Despite the allure of boycott success (or the illusion of success), the real goal of being salt and light is to bring men and women out of darkness and into the marvelous light of Jesus’ gospel. Instead of signing petitions and getting our toilet paper from Wal-Mart over Target, we have the opportunity to engage our culture with conversations that gracefully illuminate the reason for our hope.

Let’s grow comfortable explaining why we trust the Bible. This then gives us the opportunity to share the Bible’s greatest story, the gospel. The gospel lends itself to a conversation about the cost of discipleship and the Lordship of Christ. And this in turn, leads to passages of Scripture that construct a Christian’s worldview on issues such as sexuality and gender roles.

Boycotting as a sole strategy for culture engagement bypasses these helpful conversations. It jumps right to shouting, “You need to act like us!” without explaining why we act the way we do. It leaves the gospel out and heralds morality agreement as the ultimate goal of a Christian’s cultural aim.

Boycotts Have Local Impact

Additionally, boycotting hurts people who have the least effect on change within their company. If all Targets in the South dropped top-line sales 3 percent over next month due to Christian boycotts, guess what would happen? It’s possible employees would get their hours cut to compensate for those stores’ bottom-line figures until things blow over. Do you think a CEO is sweating a six-digit bonus over a 3 percent decline in a certain cluster of stores for a quarter? Not at all.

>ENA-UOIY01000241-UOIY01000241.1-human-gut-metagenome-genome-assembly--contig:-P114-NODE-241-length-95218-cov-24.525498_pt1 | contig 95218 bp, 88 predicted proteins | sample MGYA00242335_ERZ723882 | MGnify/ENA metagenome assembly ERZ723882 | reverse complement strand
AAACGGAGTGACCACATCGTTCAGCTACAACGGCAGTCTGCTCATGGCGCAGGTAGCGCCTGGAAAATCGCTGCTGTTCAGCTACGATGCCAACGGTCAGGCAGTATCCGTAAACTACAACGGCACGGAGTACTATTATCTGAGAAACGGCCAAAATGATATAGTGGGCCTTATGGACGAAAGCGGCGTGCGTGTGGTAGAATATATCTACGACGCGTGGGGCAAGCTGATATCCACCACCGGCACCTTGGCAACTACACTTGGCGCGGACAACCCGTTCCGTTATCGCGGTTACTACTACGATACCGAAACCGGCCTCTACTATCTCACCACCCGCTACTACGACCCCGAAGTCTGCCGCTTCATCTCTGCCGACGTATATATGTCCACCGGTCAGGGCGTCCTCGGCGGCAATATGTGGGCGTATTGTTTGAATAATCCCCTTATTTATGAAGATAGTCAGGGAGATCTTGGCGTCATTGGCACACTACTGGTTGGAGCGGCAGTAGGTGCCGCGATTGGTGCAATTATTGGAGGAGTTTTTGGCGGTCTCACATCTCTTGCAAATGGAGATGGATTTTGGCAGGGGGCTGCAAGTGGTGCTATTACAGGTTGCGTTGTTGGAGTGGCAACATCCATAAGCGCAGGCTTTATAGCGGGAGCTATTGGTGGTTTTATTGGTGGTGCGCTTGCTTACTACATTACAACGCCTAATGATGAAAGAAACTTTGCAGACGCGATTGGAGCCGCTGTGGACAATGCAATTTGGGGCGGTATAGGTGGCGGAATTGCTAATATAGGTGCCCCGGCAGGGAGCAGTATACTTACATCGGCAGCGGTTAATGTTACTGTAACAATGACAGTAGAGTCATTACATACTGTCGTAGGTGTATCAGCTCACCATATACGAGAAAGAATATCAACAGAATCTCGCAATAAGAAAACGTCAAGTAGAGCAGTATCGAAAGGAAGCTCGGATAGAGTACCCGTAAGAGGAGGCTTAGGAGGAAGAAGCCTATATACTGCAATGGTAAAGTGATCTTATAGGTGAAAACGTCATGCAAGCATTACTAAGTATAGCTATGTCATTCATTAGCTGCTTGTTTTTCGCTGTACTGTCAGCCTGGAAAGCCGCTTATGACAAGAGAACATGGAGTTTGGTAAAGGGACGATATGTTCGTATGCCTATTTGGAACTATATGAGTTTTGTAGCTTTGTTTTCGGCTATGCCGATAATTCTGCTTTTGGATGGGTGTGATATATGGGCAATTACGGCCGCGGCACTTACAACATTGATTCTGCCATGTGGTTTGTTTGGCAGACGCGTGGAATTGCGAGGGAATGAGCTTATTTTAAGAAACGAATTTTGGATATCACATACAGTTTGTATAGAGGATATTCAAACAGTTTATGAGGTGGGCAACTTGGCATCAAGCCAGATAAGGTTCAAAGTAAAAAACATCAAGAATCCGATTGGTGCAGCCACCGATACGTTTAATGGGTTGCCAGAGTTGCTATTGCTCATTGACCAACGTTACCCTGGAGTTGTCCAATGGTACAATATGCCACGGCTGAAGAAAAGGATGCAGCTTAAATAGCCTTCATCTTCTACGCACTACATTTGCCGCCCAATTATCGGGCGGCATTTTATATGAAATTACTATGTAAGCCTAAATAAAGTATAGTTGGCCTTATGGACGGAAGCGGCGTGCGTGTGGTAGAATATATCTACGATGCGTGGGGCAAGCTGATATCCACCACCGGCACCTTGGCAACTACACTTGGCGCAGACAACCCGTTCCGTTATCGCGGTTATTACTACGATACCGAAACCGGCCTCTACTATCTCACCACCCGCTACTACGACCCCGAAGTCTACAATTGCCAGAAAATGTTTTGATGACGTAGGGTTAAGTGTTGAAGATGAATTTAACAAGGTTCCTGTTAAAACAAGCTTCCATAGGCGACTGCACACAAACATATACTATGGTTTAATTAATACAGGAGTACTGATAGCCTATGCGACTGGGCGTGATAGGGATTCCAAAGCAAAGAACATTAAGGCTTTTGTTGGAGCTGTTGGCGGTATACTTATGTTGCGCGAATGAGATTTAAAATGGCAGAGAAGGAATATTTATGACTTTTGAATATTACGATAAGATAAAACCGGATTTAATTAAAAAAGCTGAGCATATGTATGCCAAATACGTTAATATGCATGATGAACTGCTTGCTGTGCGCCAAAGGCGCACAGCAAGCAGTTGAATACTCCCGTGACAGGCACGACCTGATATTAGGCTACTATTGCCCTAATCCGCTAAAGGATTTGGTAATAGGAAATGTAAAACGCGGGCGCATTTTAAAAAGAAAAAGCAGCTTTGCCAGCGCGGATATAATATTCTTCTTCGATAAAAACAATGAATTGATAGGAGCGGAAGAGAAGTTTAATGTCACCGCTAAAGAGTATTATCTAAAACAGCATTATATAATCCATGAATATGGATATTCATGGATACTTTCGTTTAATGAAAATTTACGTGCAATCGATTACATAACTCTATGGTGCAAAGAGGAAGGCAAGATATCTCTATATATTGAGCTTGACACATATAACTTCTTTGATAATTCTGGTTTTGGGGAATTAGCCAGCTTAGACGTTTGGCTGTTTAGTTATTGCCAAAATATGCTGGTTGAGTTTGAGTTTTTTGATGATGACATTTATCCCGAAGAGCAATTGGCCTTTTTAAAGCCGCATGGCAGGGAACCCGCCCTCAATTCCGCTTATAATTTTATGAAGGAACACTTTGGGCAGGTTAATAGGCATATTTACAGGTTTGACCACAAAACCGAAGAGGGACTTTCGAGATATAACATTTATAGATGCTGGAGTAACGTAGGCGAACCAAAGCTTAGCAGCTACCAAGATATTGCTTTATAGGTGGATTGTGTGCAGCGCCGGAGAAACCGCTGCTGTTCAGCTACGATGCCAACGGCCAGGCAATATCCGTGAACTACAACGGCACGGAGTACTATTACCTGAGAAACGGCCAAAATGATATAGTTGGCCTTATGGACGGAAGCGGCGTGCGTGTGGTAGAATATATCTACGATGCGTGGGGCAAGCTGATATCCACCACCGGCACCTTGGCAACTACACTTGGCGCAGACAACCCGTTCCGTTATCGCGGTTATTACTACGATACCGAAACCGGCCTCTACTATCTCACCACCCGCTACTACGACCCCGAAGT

I’m more concerned about the single mom making ends meet or the college kid paying his tuition by working the late shift at Target. I’ve worked in retail long enough to know that adjusting personnel expenses at the frontline level is the quickest and most controllable way to counter a decline in sales. When you boycott a retail corporation, you’re not sticking it to the man; you’re hurting those who live paycheck-to-paycheck in your neighborhood. As such, retail boycotting can hurt your witness to your local community.

Let me be clear. I’m very much against Target’s stand. Not only does it present a policy that goes against a biblical worldview, I believe it also harbors a very real safety concern. I’ll do my best to represent these concerns and use local, state, and national politics as an avenue to give God glory. I will strive to balance grace and truth in conversations that address the heart of issues at stake. However, for the love of my community and the sake of the gospel being proclaimed, I will not boycott in the name of evangelism.

Boycotting, as it turns out, is just too easy. Christians are not called to avoid the culture out of disgust, but rather to engage it in wisdom, love, and truth. In light of current events, it’s worth asking if our shopping habits and social media posts reflect that calling to a world whose ultimate need is not gender-defined bathrooms in stores, but a crucified, buried, and resurrected Christ who offers salvation from sin.

Aaron Wilson works as a church consultant after spending 15 years in Christian retail. A blogger, writer, and editor, he lives with his family in Charlotte, North Carolina.

The original version of this post, 3 Missional Truths to Consider Before Boycotting Target, appeared on Aaron’s blog, Give God Glory.

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Christians Can Hold Their Bladders and Still Shop at Target